Journal of Energy in Southern Africa
On-line version ISSN 2413-3051
Print version ISSN 1021-447X
The wind energy sector is one of the most prominent sectors of the renewable energy industry. However, its dependence on meteorological factors subjects it to climate change. Studies analysing the impact of climate change on wind resources usually only model changes in wind speed. Two elements that have to be calculated in addition to wind speed changes are Annual Energy Production (AEP) and Power Density (PD). This is not only because of the inherent variability between wind speed and wind power generated, but also because of the relative magnitudes of change in energy potentially generated at different areas under varied wind climates. In this study, it was assumed that two separate locations would experience a 10% wind speed increase after McInnes et al. (2010). Given the two locations' different wind speed distributions, a wind speed increase equal in magnitude is not equivalent to similar magnitudes of change in potential energy production in these areas. This paper demonstrates this fact for each of the case studies. It is of general interest to the energy field and is of value since very little literature exists in the Southern African context on climate change- or variability-effects on the (wind) energy sector. Energy output is therefore dependent not only on wind speed, but also wind turbine characteristics. The importance of including wind power curves and wind turbine generator capacity in wind resource analysis is emphasised.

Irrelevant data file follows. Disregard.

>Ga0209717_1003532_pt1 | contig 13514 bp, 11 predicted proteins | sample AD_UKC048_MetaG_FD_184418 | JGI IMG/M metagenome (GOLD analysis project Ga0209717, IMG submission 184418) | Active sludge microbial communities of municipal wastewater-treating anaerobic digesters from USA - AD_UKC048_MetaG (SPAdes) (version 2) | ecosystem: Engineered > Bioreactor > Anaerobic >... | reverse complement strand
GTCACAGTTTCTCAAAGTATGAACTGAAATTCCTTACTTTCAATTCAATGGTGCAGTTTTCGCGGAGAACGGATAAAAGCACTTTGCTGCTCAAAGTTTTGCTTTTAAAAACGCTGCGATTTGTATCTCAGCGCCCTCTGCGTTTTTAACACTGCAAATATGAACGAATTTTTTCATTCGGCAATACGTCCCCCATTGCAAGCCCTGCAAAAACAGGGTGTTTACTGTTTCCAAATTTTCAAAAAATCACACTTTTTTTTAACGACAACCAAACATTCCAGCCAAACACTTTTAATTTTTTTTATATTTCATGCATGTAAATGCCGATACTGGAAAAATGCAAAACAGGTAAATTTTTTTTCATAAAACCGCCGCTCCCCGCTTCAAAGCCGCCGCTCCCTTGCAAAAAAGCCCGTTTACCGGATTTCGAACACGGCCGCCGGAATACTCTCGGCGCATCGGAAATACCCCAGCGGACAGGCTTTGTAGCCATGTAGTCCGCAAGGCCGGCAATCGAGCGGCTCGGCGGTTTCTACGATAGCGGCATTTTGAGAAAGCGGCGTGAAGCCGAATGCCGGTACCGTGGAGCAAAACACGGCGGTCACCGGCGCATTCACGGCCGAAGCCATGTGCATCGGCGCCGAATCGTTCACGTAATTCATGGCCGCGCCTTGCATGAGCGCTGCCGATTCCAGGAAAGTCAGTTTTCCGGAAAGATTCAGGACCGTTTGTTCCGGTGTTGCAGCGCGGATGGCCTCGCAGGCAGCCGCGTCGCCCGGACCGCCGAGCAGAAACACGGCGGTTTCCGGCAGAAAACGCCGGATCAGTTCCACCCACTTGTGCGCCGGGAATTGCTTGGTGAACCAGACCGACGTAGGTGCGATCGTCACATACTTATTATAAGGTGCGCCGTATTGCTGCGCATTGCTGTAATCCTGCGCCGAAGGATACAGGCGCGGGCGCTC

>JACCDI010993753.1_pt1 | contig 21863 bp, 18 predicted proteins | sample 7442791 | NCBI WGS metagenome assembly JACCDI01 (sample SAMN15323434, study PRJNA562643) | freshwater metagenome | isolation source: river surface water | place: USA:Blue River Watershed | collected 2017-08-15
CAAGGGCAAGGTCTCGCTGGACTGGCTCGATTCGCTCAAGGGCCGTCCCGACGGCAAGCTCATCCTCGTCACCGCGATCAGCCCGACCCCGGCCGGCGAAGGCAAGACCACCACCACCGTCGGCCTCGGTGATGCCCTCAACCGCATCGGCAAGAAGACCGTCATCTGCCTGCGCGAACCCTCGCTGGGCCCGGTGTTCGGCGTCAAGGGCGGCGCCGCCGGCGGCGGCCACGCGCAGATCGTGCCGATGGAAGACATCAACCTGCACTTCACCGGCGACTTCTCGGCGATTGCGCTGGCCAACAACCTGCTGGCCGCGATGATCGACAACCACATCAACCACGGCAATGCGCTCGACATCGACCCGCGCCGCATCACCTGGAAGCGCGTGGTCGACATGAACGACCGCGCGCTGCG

Keywords : wind resource; annual energy production; Calvinia, Alexander Bay.